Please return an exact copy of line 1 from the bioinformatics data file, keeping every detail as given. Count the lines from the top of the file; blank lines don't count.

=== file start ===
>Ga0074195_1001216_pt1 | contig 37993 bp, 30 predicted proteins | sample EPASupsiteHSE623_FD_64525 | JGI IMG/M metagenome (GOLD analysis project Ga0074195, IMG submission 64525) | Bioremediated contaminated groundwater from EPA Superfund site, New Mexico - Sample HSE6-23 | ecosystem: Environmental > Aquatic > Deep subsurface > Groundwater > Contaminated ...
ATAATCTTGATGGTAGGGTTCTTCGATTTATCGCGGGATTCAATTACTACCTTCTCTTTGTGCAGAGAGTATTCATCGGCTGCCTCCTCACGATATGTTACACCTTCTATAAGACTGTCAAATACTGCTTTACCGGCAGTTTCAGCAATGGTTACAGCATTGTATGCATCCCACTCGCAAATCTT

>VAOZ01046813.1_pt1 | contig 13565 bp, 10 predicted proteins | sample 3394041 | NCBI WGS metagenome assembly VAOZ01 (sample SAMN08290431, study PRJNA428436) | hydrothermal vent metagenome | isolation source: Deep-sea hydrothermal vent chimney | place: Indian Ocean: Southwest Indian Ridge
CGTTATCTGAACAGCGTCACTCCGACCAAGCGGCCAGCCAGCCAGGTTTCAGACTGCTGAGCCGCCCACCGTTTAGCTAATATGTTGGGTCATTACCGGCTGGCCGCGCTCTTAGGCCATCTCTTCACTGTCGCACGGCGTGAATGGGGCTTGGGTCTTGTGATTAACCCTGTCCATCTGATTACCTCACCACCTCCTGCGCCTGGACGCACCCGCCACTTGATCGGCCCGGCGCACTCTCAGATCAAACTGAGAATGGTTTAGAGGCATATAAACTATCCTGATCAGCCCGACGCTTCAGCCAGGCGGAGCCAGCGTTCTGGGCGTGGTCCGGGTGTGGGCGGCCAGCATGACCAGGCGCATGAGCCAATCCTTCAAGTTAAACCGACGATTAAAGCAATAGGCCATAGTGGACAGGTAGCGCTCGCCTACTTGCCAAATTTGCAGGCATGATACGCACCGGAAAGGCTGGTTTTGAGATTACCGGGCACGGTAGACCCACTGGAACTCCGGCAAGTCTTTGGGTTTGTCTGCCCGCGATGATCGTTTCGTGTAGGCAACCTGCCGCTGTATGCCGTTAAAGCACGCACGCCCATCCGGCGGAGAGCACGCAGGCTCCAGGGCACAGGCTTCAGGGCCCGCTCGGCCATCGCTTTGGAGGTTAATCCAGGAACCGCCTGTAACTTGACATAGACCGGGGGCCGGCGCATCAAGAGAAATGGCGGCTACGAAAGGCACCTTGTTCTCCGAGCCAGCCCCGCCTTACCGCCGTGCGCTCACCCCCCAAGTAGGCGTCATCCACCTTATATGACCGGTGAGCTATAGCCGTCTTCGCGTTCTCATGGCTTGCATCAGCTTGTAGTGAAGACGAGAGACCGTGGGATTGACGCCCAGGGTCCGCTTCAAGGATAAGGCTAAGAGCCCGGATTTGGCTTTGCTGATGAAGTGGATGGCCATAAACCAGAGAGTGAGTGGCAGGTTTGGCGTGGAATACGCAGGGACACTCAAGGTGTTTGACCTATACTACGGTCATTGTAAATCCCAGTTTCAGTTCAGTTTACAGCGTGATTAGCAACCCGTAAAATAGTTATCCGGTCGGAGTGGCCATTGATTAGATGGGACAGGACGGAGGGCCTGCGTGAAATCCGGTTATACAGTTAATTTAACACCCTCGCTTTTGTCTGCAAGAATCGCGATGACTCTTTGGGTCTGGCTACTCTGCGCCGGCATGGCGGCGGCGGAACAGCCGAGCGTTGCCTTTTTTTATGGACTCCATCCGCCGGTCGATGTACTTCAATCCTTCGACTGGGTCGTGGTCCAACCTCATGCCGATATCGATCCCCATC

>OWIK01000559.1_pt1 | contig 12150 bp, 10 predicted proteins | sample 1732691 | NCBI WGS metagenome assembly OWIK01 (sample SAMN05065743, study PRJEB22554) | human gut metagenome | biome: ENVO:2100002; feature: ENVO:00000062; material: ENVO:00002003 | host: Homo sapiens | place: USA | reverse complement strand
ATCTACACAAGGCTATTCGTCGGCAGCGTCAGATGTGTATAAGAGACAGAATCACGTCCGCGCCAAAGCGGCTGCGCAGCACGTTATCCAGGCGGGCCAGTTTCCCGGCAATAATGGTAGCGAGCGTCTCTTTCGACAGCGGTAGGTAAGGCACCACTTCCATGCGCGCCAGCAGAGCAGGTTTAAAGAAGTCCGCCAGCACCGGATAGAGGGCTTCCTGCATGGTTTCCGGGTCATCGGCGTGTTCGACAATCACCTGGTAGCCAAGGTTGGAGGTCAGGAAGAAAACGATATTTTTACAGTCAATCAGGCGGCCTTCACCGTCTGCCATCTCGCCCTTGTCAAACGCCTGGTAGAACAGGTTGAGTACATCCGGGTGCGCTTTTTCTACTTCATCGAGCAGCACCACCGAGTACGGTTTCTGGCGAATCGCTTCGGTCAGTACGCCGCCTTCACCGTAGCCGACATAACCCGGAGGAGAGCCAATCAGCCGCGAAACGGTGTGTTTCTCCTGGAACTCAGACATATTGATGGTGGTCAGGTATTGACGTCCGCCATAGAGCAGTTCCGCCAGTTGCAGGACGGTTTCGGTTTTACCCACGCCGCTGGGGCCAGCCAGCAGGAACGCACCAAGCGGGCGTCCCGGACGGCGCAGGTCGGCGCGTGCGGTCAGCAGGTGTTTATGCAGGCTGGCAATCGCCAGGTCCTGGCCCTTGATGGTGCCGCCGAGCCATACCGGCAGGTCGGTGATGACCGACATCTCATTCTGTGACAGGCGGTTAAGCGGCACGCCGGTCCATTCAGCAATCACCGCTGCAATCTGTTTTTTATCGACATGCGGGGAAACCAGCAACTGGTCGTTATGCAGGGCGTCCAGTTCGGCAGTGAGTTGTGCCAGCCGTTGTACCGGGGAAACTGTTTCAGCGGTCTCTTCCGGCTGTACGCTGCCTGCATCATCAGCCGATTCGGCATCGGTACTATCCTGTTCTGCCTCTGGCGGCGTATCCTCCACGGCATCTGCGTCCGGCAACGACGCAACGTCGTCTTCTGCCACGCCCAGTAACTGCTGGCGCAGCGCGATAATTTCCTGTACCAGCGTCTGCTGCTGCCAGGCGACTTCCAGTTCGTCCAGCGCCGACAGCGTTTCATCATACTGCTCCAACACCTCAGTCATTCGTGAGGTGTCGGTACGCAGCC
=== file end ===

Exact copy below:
>Ga0074195_1001216_pt1 | contig 37993 bp, 30 predicted proteins | sample EPASupsiteHSE623_FD_64525 | JGI IMG/M metagenome (GOLD analysis project Ga0074195, IMG submission 64525) | Bioremediated contaminated groundwater from EPA Superfund site, New Mexico - Sample HSE6-23 | ecosystem: Environmental > Aquatic > Deep subsurface > Groundwater > Contaminated ...